The only option is to donate this albatross to a museum, university or other appropriate place. I don’t think it could even be sold, even with the antiquity exemption. I don’t know… I’d hate to see that in my Airbnb rental. It’s not exactly restful either.

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That is useful to know. The natural history museum in my city is one that also only displays 10% of their total collection. Last time I visited, the taxidermy was all local animals, but they do rotate what is on display. I wonder if donated tiger skins are extremely rare, or if they have five in the back. I did want to warn Vera though that museums do rotate displays, as I have known people who have made donations to museums and are disappointed the item is in storage. I can’t speak to tiger skins, but Lucy Lawless donated her Xena costume to the Smithsonian and they never put it on display. We fans were very disappointed!

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There is no guarantee that any particular item would be on exhibit. The only recourse is you make the donation contingent upon it always being on display, but museums only agree to this if they really, really, really want that piece. Museums can also choose to sell items in their collections, and again, a gift can forbid this.

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I used to have a zebra skin on my floor. I received it as a gift from my former father-in-law and the skin had been passed to him by his father. It was not as rare or as valuable as a tiger skin, but was still quite exotic and had a lot of history attached to it. It was hunted 100 years ago when things were different, so I certainly was not going to judge the gift by today’s standards. To me, it was a very beautiful gift that I intended to display, and I did.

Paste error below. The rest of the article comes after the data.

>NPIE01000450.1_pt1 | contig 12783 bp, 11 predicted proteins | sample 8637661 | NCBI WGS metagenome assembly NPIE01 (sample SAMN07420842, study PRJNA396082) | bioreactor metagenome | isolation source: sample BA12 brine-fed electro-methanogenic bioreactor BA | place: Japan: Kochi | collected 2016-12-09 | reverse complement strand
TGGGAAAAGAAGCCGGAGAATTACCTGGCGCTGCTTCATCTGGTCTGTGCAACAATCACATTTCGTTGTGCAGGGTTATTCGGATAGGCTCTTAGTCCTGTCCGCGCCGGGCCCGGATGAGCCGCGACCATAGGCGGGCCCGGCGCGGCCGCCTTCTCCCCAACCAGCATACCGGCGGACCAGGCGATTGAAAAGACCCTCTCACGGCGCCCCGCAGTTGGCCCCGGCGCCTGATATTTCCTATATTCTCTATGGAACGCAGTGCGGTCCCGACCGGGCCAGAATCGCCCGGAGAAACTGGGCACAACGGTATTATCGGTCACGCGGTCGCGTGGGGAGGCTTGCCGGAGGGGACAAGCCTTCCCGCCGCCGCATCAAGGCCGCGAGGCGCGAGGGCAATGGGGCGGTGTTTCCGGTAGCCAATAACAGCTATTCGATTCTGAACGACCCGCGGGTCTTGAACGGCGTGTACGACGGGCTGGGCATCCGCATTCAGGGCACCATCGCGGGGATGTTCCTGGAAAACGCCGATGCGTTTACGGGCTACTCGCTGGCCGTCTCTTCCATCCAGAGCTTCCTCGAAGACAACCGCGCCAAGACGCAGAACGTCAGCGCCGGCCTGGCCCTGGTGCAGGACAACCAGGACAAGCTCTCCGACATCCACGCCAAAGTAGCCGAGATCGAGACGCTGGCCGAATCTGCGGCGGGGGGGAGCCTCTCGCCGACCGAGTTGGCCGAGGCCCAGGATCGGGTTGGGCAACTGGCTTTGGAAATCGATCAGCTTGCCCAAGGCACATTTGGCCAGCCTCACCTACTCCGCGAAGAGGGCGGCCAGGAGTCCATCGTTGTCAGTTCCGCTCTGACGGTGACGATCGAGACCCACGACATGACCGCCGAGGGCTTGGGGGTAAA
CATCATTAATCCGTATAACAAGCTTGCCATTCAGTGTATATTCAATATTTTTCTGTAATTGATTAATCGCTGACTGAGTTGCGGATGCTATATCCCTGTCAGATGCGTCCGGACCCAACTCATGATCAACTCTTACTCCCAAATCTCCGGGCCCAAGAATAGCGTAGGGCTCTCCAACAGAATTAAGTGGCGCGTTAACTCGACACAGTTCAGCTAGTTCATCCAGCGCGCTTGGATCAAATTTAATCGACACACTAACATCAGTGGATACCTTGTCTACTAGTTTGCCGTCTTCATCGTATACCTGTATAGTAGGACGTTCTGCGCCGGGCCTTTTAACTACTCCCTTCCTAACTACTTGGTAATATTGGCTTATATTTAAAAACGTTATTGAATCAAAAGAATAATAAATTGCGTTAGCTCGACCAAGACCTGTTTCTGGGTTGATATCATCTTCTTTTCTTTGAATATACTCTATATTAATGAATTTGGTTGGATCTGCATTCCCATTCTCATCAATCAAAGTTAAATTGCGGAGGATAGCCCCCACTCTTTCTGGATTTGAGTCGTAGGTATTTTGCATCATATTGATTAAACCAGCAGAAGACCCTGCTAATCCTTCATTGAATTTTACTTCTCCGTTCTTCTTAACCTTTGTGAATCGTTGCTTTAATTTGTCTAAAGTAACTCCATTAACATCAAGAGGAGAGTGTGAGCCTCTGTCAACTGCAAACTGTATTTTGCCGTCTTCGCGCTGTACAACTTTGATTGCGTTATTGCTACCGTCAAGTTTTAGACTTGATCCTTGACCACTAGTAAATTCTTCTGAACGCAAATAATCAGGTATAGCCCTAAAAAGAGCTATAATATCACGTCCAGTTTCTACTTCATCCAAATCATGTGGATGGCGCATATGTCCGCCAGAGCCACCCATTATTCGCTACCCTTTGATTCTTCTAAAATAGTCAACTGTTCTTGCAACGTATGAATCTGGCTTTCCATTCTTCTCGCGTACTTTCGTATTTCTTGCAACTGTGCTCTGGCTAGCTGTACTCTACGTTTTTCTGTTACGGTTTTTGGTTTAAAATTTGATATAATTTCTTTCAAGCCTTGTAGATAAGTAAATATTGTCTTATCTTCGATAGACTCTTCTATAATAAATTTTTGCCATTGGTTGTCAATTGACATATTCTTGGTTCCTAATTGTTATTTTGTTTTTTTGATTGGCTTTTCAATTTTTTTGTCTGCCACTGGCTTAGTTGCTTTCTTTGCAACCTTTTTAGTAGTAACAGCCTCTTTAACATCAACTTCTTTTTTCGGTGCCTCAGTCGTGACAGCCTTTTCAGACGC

After years of being on the floor and suffering damages, it was time to get rid of it and I’m thankful that someone chose me to have this family heirloom. Guests (not paying guests) in our home would sometimes comment on it, sometimes be bothered by it, and sometimes love it.

To your question. My opinion is that if it is your home which you share with guests, to decorate it in the style that suits YOU best, and to honor your family in the way that works for your family and your culture. For every guest that might be offended, there will be another guest that will appreciate the history and the beauty of it. I would hang it on the wall.

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I would find it super cool, understanding the time in which it was hunted. I would love to see the detail of the fur so up close.

I sympathize with this situation. One thought I had is that you could attempt to donate it based on the idea of ‘sharing the beauty’ with others.

The fact is, though, once you hand it over you can’t control what anyone does with it. Even a museum could sell it. Sure you could make the donation contingent on them not selling, but if they do, you’d have to fight a legal battle so, who would want to do that?

I wonder if you husband would be open to the idea of selling it and using a portion for a charity or organization your father-in-law would have supported, a portion to provide your mother-in-law with something she needs, and a portion to come to DC and stay in an awesome airbnb! ; )

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As a guest it wouldn’t bother me - but that is probably because I am absolutely ignorant when it comes to endangered species/hunting/animal rights stuff. I would be clueless anyway.

I would sell it since anyone you give it to might to sell it anyway.

So what happens in Chinese culture if you don’t accept a gift because you don’t have room to store it? Does family disown you? If someone doesn’t have room for “stuff” - isn’t it a bit rude and selfish of the gift giver to be upset if it will only clutter your home? Aren’t Chinese into Feng Shui and everything in the home being harmonious…lol?